Now, it is planning to shift a big chunk of that power to hydrogen, in one of the world’s biggest bets on an energy source long dismissed as too costly and inefficient to be realistic.
The change is a vital piece of the country’s plan to eliminate carbon emissions in 30 years. If it succeeds, it could also lay the groundwork for a global supply chain that would finally let hydrogen come into its own as an energy source and further sideline oil and coal—similar to the way the country pioneered liquefied natural gas in the 1970s, some experts say.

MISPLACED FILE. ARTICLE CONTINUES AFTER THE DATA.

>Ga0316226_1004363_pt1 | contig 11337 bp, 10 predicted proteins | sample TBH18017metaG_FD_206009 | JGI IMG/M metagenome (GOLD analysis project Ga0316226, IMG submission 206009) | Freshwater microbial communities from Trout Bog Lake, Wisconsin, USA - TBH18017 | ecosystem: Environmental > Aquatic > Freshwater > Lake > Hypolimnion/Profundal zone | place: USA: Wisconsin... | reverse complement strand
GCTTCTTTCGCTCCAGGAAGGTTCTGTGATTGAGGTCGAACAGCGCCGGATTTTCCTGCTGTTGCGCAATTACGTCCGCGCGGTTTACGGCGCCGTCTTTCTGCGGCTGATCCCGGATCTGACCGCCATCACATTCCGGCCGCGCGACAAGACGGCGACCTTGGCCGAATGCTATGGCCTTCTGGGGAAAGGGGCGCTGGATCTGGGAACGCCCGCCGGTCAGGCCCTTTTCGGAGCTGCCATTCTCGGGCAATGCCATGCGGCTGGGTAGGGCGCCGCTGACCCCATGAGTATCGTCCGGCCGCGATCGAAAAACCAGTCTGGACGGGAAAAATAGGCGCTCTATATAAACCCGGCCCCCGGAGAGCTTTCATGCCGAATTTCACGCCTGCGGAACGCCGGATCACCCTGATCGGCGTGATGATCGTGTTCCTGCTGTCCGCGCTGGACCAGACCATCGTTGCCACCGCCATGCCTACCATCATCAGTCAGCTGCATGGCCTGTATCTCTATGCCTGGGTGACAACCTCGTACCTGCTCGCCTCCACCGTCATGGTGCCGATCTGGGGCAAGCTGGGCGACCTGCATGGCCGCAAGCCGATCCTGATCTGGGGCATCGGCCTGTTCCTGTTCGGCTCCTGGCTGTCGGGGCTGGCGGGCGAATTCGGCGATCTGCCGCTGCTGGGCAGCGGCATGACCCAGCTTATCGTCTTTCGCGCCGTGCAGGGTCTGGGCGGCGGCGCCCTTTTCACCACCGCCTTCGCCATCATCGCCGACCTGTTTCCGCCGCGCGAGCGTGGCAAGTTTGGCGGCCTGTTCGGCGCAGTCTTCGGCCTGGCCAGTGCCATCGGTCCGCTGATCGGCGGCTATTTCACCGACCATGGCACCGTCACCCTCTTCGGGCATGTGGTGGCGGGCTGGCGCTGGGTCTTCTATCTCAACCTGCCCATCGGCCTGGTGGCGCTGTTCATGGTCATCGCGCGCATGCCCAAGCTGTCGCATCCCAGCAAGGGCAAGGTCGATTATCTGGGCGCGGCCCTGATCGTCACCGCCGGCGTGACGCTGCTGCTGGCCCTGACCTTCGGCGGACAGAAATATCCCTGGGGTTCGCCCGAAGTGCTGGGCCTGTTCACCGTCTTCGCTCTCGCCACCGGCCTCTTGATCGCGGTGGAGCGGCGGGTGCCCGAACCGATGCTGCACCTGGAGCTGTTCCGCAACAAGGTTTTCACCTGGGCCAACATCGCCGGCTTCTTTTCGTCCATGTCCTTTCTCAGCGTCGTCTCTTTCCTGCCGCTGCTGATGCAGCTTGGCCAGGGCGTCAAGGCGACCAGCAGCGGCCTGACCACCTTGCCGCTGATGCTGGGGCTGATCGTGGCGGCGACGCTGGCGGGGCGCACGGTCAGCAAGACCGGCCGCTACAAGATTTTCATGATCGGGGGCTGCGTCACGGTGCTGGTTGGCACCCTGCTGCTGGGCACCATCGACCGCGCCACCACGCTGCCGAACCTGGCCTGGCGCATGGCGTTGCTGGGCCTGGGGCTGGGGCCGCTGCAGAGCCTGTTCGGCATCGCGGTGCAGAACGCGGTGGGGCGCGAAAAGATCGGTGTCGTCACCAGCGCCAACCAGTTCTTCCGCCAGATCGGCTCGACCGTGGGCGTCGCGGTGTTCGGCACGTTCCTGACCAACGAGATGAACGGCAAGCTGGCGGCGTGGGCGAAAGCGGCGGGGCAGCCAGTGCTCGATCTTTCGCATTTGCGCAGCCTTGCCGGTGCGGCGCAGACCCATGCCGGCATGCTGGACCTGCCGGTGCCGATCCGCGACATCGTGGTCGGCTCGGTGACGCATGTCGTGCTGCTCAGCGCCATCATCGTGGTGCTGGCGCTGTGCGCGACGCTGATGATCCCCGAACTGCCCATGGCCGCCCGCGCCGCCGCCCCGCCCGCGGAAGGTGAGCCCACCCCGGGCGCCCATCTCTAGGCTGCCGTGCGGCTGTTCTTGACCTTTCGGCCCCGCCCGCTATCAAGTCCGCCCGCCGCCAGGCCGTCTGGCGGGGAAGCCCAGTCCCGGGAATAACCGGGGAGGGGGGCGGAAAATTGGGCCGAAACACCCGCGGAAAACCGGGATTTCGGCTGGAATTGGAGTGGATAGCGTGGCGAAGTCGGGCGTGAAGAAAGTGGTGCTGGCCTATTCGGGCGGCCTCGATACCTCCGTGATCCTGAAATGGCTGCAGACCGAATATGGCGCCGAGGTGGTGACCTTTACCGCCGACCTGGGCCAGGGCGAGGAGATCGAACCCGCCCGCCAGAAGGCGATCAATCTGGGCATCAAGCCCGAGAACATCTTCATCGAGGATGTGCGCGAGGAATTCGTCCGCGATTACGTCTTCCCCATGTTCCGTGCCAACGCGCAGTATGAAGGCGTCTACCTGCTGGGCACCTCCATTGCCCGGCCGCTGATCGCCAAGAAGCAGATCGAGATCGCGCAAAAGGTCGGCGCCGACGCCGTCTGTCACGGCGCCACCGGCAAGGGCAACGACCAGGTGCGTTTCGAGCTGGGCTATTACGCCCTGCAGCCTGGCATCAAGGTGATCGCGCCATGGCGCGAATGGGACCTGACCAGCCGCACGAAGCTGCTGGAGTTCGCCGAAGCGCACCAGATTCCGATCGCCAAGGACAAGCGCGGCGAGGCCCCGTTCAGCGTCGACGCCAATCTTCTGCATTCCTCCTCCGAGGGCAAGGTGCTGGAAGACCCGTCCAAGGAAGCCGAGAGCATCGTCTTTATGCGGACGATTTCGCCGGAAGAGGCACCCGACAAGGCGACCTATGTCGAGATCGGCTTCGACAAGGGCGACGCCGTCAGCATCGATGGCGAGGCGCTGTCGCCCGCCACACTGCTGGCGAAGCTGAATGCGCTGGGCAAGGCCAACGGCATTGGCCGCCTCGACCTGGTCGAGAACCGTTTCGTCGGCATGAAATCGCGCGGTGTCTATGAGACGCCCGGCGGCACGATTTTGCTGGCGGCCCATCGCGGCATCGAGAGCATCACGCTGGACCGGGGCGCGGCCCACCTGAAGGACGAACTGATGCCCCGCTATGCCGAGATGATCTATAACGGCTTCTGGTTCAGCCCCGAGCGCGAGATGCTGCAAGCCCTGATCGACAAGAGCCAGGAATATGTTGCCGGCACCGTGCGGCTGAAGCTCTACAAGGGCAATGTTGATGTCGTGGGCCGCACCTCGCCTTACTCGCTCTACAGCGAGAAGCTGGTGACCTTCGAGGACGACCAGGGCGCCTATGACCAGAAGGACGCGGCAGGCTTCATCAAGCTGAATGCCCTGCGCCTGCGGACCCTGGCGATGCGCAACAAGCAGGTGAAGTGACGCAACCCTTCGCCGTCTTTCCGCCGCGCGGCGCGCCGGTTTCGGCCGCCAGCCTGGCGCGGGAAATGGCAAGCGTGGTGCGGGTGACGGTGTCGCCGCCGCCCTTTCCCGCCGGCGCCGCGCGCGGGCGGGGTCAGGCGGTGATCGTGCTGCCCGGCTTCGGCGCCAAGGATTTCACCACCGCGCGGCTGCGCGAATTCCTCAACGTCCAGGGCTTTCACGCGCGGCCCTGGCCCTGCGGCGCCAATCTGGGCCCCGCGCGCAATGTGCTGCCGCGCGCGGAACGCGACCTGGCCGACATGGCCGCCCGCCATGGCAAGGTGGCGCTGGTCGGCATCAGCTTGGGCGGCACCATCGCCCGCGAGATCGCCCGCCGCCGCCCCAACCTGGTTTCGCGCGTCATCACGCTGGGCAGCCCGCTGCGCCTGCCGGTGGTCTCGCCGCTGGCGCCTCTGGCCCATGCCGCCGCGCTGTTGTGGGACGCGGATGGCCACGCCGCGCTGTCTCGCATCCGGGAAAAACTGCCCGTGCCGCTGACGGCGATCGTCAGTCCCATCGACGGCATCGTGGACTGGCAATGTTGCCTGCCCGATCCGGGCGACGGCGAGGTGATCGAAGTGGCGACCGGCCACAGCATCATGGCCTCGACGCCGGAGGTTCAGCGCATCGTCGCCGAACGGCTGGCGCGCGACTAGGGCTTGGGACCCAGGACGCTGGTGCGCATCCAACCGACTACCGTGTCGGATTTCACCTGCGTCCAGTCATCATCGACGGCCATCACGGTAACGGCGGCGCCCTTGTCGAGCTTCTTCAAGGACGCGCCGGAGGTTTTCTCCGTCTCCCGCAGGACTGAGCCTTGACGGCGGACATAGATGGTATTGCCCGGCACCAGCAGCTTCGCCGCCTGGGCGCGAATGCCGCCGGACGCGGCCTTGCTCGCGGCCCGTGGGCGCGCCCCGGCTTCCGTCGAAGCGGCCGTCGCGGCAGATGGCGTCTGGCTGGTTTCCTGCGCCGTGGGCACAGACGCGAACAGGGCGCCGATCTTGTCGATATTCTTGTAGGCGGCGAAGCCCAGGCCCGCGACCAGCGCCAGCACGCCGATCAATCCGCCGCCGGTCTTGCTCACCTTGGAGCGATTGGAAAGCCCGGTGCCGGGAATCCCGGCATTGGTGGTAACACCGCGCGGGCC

Hydrogen has been hyped before, and there are still big economic and technical challenges to overcome. Japan’s approach is likely to be a gradual process of moving away from fossil fuels over many years, so it won’t cut carbon emissions quickly at first. Nor will it resolve its dependence on foreign energy. The country is planning to use hydrogen produced largely from imported fossil fuels initially.
But like many countries, Japan is realizing it can’t achieve its goal of zero emissions by 2050 with renewable sources like solar and wind alone. Hydrogen emits water vapor when used, rather than greenhouse gases like carbon dioxide. It can be used to replace fossil fuels in industries where renewables don’t work as well.
Read More: How Japan’s Big Bet on Hydrogen Could Revolutionize the Energy Market